Justice Minister Rob Nicholson appeals ruling allowing physician-assisted suicide
The Conservative government is appealing a recent B.C. Supreme Court decision overturning the ban on physician-assisted suicide.
Justice Minister Rob Nicholson issued the following statement concerning the ruling Lee Carter and Hollis Johnson et al. v. Attorney General of Canada:
After careful consideration of the legal merits of the June 15, 2012 ruling from the British Columbia Supreme Court, the Government of Canada will appeal the decision to the British Columbia Court of Appeal, and will seek a stay of all aspects of the lower court decision.
The Government is of the view that the Criminal Code provisions that prohibit medical professionals, or anyone else, from counselling or providing assistance in a suicide, are constitutionally valid.
The Government also objects to the lower court's decision to grant a "constitutional exemption" resembling a regulatory framework for assisted suicide.
The laws surrounding euthanasia and assisted suicide exist to protect all Canadians, including those who are most vulnerable, such as people who are sick or elderly or people with disabilities. The Supreme Court of Canada acknowledged the state interest in protecting human life and upheld the constitutionality of the existing legislation in Rodriguez (1993).
In April 2010, a large majority of Parliamentarians voted not to change these laws, which is an expression of democratic will on this topic. It is an emotional and divisive issue for many Canadians.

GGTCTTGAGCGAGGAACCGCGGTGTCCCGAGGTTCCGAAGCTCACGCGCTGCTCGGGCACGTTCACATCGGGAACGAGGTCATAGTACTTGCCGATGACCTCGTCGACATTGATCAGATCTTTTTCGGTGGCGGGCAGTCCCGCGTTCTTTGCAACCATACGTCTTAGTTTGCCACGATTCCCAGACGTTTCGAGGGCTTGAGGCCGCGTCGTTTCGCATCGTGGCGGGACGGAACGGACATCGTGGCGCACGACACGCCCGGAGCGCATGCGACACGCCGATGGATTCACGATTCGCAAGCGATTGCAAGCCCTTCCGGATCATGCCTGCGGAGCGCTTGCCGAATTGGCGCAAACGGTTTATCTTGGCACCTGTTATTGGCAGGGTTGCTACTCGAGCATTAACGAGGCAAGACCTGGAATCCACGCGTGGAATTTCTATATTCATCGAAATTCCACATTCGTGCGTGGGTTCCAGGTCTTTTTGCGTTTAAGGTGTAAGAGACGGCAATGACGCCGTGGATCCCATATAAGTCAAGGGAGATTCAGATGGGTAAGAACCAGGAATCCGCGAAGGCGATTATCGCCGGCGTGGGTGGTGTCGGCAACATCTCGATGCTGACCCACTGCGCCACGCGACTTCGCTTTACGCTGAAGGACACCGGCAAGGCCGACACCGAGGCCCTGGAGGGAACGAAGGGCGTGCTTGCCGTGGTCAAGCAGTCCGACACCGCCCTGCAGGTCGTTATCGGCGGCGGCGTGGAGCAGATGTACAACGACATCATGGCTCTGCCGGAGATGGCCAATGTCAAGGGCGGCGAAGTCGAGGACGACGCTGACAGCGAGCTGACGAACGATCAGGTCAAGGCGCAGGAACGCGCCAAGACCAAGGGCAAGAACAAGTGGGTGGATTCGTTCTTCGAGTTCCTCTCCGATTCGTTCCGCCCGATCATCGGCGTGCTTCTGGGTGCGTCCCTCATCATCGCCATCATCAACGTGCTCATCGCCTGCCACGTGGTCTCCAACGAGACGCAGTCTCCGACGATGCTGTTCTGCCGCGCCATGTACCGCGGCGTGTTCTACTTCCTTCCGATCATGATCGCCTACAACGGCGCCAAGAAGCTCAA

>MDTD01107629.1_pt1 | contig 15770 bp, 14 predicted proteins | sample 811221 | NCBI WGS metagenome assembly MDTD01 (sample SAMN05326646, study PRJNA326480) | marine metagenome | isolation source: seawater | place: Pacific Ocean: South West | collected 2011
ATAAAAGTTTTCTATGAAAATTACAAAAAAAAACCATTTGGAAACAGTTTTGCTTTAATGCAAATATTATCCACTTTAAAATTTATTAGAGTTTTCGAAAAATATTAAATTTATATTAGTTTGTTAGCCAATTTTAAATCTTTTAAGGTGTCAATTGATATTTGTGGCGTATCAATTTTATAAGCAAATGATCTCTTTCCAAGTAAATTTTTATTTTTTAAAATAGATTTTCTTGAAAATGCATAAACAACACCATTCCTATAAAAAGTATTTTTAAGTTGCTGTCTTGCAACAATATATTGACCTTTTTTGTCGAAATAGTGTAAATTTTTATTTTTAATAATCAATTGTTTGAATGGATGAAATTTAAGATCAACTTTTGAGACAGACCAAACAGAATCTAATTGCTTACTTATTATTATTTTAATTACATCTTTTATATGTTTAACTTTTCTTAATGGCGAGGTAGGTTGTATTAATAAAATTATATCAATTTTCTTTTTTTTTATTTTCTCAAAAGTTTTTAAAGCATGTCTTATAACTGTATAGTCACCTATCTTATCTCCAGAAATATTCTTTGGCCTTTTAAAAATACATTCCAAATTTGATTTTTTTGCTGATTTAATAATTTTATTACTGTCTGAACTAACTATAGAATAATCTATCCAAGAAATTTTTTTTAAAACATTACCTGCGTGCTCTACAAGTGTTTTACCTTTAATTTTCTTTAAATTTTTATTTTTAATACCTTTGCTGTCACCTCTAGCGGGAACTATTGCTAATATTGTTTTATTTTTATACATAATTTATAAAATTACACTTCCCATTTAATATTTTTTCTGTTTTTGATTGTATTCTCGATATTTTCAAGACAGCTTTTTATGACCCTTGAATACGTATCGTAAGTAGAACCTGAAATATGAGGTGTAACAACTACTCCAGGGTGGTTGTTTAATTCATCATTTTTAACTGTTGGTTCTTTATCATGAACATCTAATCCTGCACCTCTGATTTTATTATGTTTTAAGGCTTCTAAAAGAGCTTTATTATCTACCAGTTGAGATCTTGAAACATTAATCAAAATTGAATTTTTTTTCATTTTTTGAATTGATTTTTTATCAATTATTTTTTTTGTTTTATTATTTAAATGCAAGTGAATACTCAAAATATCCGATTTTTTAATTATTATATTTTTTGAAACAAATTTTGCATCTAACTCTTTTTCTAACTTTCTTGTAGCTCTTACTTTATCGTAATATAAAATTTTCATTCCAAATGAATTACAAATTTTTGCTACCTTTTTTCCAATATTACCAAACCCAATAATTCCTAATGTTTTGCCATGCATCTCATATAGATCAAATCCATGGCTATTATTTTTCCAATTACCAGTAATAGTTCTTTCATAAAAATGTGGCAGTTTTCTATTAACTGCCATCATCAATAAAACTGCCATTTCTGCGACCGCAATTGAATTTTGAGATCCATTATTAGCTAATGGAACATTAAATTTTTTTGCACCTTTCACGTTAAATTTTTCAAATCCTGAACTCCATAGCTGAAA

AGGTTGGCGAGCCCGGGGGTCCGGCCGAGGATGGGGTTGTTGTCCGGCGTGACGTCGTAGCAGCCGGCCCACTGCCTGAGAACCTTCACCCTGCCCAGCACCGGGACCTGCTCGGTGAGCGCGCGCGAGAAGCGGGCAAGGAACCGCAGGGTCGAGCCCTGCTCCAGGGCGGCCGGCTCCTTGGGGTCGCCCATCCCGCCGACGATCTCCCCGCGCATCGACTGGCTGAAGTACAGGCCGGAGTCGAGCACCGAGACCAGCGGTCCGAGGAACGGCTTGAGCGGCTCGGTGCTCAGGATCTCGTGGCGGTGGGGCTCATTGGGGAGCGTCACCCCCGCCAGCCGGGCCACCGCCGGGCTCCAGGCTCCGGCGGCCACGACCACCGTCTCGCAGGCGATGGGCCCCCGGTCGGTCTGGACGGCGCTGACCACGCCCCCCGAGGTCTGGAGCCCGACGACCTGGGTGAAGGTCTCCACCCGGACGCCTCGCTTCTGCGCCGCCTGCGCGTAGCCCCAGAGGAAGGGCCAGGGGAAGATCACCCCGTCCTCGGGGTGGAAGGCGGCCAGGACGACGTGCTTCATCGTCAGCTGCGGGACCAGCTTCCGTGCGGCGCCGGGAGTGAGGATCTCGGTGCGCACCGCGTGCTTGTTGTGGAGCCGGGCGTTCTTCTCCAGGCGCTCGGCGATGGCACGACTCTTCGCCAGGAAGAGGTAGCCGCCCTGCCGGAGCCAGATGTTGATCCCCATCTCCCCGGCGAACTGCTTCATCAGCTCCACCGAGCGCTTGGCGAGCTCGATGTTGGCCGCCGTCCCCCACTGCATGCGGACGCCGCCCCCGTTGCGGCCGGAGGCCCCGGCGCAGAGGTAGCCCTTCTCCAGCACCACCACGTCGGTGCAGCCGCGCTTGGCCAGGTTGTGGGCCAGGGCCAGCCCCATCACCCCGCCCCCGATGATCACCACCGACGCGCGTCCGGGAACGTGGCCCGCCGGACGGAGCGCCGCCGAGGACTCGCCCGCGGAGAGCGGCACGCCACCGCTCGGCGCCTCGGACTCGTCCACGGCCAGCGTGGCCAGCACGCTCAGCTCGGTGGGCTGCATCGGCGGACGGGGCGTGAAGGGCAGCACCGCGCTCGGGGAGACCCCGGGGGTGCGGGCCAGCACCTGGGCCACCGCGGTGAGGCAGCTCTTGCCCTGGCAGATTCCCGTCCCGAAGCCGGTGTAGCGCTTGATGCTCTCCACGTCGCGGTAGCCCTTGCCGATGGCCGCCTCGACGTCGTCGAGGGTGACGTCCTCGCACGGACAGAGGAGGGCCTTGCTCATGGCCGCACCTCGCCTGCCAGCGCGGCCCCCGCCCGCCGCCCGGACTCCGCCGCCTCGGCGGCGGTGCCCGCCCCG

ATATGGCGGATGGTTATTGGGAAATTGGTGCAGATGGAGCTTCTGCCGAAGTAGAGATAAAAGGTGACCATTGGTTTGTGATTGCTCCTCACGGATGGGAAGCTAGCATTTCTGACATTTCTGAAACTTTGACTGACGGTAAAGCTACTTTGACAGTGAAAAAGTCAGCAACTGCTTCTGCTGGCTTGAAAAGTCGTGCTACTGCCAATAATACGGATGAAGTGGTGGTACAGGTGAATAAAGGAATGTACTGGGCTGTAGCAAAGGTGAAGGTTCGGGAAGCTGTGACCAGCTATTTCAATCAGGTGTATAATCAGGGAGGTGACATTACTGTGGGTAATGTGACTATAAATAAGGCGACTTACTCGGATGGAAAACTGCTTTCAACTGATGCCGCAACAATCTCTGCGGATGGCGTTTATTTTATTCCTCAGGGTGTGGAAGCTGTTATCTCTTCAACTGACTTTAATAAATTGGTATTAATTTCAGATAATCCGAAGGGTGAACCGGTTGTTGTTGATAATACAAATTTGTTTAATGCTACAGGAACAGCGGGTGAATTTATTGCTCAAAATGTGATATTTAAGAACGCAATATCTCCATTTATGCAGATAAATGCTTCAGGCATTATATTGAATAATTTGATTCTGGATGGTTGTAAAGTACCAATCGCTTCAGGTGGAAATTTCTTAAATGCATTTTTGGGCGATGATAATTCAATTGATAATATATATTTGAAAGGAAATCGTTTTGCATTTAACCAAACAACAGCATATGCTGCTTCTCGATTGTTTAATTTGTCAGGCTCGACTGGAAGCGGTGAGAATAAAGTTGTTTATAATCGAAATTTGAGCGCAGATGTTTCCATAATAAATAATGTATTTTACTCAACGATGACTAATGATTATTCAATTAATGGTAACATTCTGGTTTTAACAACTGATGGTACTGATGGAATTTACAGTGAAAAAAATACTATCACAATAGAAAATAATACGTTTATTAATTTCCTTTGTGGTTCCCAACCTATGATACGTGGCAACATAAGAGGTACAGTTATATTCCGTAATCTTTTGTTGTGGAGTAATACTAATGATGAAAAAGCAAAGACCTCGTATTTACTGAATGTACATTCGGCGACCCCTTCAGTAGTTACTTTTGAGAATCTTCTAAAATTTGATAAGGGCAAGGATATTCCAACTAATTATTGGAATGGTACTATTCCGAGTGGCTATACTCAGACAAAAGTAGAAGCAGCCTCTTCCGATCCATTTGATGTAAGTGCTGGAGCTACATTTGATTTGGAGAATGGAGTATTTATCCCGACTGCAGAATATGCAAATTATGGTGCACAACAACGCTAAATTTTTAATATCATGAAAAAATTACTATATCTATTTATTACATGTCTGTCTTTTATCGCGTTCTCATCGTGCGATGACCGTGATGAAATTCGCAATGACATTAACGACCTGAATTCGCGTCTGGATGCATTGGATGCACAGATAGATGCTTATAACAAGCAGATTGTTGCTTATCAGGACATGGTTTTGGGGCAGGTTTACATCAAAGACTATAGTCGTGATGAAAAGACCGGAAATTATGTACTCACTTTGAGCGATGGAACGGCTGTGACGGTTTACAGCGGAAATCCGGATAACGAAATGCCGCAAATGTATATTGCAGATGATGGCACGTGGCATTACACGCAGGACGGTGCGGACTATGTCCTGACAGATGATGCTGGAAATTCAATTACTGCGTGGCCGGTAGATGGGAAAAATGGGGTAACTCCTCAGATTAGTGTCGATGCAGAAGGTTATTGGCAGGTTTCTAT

The Government of Canada will provide its full position before the British Columbia Court of Appeal when the matter is heard. As the matter continues to be before the court, the Government will not comment further.
Following Nicholson's announcement, the B.C. Civil Liberties Association issued a news release characterizing things this way: "The federal government has announced that they have assigned government lawyers to try to prevent seriously and incurably ill Canadians from seeking the assistance of a physician in a medically assisted death."
The BCCLA pointed out that the court ruling concluded that the ban on physician-assisted suicide "violated the rights of the seriously and incurably ill to a death with dignity".
Justice Smith ruled that one of the plaintiffs, BCCLA-represented Gloria Taylor, could seek a doctor's help in ending her life as she suffers from an incurable neurodegenerative disease—amyotrophic lateral sclerosis.
Nicholson also wants that part of the ruling overturned.
“We are extremely disappointed in the government’s decision to appeal this case,” BCCLA president Lindsay Lyster said. “The court was clear that the existing laws violate the rights of the seriously and incurably ill. For the government to waste limited public resources to prevent Gloria Taylor and other seriously and incurably ill Canadians from accessing a physician’s help in dying is absurd."